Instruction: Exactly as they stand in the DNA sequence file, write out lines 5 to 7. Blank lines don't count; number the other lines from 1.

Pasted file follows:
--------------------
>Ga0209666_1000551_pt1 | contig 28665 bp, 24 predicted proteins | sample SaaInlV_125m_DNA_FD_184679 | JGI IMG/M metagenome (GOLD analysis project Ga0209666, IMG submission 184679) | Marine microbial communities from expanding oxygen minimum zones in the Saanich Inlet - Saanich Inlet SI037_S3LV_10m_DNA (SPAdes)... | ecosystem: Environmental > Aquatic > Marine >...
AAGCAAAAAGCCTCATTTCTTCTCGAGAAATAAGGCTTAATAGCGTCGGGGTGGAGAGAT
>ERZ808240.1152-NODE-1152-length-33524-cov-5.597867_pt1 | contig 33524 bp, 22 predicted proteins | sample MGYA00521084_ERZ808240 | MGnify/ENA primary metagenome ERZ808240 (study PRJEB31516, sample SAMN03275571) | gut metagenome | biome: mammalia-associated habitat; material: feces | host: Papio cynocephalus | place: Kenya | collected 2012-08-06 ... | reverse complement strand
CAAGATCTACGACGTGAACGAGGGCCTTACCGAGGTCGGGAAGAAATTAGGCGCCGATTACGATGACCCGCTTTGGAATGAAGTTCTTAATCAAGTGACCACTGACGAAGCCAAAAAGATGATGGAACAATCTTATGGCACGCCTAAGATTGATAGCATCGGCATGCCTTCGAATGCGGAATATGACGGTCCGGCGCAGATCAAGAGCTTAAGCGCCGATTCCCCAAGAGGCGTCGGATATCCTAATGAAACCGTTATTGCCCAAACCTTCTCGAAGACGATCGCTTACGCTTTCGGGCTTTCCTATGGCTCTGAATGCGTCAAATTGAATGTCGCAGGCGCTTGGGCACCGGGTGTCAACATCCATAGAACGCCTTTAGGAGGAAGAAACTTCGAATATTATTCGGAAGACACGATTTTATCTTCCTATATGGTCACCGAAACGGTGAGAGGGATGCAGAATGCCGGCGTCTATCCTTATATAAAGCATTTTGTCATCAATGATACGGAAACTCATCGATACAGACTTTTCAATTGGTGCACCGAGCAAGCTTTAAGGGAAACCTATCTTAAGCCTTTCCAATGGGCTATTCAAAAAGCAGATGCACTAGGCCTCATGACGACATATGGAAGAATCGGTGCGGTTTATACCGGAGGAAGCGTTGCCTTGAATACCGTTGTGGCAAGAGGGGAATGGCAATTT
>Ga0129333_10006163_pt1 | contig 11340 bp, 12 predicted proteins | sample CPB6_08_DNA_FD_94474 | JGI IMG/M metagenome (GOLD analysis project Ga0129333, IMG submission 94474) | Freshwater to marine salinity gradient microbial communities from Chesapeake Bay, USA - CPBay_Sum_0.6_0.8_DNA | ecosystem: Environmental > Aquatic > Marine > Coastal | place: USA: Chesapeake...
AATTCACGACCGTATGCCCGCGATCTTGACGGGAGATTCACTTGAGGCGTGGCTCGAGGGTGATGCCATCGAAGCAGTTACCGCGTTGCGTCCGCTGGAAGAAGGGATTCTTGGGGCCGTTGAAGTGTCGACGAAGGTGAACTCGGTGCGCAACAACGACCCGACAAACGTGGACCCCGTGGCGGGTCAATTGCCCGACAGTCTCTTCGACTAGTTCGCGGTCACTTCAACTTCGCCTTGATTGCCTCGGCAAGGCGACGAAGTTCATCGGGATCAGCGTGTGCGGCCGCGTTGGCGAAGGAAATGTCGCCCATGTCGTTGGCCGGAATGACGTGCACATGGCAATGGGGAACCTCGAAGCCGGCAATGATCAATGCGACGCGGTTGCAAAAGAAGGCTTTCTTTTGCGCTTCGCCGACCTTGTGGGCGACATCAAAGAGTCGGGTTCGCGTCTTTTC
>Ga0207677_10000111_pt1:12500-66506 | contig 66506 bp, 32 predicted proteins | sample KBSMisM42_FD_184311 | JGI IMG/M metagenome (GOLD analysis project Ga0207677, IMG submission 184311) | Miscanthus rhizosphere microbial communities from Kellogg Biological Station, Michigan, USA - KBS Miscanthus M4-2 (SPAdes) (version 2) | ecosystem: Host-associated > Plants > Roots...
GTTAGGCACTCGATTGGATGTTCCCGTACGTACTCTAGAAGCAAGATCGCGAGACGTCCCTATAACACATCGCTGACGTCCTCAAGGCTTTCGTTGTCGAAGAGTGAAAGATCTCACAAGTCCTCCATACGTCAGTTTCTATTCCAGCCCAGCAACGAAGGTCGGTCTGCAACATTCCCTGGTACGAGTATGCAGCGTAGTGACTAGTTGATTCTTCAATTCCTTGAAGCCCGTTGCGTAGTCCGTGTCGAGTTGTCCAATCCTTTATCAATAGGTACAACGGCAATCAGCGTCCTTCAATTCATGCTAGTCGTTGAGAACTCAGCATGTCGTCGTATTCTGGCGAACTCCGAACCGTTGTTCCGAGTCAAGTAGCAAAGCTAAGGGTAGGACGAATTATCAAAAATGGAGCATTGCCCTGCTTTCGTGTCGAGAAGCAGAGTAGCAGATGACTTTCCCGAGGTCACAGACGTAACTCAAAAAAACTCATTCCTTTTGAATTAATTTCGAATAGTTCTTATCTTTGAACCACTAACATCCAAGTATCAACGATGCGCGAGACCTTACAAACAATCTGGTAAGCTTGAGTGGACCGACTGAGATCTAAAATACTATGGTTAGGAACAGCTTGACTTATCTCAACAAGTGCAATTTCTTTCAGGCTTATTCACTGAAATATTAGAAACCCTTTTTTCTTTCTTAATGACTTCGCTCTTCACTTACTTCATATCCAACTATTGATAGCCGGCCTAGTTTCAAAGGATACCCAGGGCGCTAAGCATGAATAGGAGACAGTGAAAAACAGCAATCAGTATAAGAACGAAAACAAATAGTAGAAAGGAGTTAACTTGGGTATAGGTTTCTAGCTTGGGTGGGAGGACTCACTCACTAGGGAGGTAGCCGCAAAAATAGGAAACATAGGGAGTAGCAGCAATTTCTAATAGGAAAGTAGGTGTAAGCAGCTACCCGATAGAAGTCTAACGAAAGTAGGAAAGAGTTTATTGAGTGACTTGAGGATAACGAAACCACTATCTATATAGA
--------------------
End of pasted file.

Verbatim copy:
>Ga0129333_10006163_pt1 | contig 11340 bp, 12 predicted proteins | sample CPB6_08_DNA_FD_94474 | JGI IMG/M metagenome (GOLD analysis project Ga0129333, IMG submission 94474) | Freshwater to marine salinity gradient microbial communities from Chesapeake Bay, USA - CPBay_Sum_0.6_0.8_DNA | ecosystem: Environmental > Aquatic > Marine > Coastal | place: USA: Chesapeake...
AATTCACGACCGTATGCCCGCGATCTTGACGGGAGATTCACTTGAGGCGTGGCTCGAGGGTGATGCCATCGAAGCAGTTACCGCGTTGCGTCCGCTGGAAGAAGGGATTCTTGGGGCCGTTGAAGTGTCGACGAAGGTGAACTCGGTGCGCAACAACGACCCGACAAACGTGGACCCCGTGGCGGGTCAATTGCCCGACAGTCTCTTCGACTAGTTCGCGGTCACTTCAACTTCGCCTTGATTGCCTCGGCAAGGCGACGAAGTTCATCGGGATCAGCGTGTGCGGCCGCGTTGGCGAAGGAAATGTCGCCCATGTCGTTGGCCGGAATGACGTGCACATGGCAATGGGGAACCTCGAAGCCGGCAATGATCAATGCGACGCGGTTGCAAAAGAAGGCTTTCTTTTGCGCTTCGCCGACCTTGTGGGCGACATCAAAGAGTCGGGTTCGCGTCTTTTC
>Ga0207677_10000111_pt1:12500-66506 | contig 66506 bp, 32 predicted proteins | sample KBSMisM42_FD_184311 | JGI IMG/M metagenome (GOLD analysis project Ga0207677, IMG submission 184311) | Miscanthus rhizosphere microbial communities from Kellogg Biological Station, Michigan, USA - KBS Miscanthus M4-2 (SPAdes) (version 2) | ecosystem: Host-associated > Plants > Roots...